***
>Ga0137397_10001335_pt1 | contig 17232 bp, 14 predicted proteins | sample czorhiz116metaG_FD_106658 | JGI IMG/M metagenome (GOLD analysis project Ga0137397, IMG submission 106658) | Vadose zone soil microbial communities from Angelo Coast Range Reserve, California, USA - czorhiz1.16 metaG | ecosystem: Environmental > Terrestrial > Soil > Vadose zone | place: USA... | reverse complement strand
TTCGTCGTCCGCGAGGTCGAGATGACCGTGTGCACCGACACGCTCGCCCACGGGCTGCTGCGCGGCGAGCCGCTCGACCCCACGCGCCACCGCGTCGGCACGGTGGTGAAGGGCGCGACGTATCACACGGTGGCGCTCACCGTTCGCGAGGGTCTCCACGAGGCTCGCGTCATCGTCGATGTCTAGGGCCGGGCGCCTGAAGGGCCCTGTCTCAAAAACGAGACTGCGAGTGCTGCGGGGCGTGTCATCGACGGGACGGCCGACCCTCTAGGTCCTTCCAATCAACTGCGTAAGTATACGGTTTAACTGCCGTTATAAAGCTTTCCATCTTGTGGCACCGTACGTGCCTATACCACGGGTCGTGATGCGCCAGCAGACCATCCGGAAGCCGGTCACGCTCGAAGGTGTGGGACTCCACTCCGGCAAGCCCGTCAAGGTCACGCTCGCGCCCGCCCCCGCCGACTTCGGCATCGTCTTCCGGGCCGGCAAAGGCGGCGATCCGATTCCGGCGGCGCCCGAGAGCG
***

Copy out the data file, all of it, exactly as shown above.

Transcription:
>Ga0137397_10001335_pt1 | contig 17232 bp, 14 predicted proteins | sample czorhiz116metaG_FD_106658 | JGI IMG/M metagenome (GOLD analysis project Ga0137397, IMG submission 106658) | Vadose zone soil microbial communities from Angelo Coast Range Reserve, California, USA - czorhiz1.16 metaG | ecosystem: Environmental > Terrestrial > Soil > Vadose zone | place: USA... | reverse complement strand
TTCGTCGTCCGCGAGGTCGAGATGACCGTGTGCACCGACACGCTCGCCCACGGGCTGCTGCGCGGCGAGCCGCTCGACCCCACGCGCCACCGCGTCGGCACGGTGGTGAAGGGCGCGACGTATCACACGGTGGCGCTCACCGTTCGCGAGGGTCTCCACGAGGCTCGCGTCATCGTCGATGTCTAGGGCCGGGCGCCTGAAGGGCCCTGTCTCAAAAACGAGACTGCGAGTGCTGCGGGGCGTGTCATCGACGGGACGGCCGACCCTCTAGGTCCTTCCAATCAACTGCGTAAGTATACGGTTTAACTGCCGTTATAAAGCTTTCCATCTTGTGGCACCGTACGTGCCTATACCACGGGTCGTGATGCGCCAGCAGACCATCCGGAAGCCGGTCACGCTCGAAGGTGTGGGACTCCACTCCGGCAAGCCCGTCAAGGTCACGCTCGCGCCCGCCCCCGCCGACTTCGGCATCGTCTTCCGGGCCGGCAAAGGCGGCGATCCGATTCCGGCGGCGCCCGAGAGCG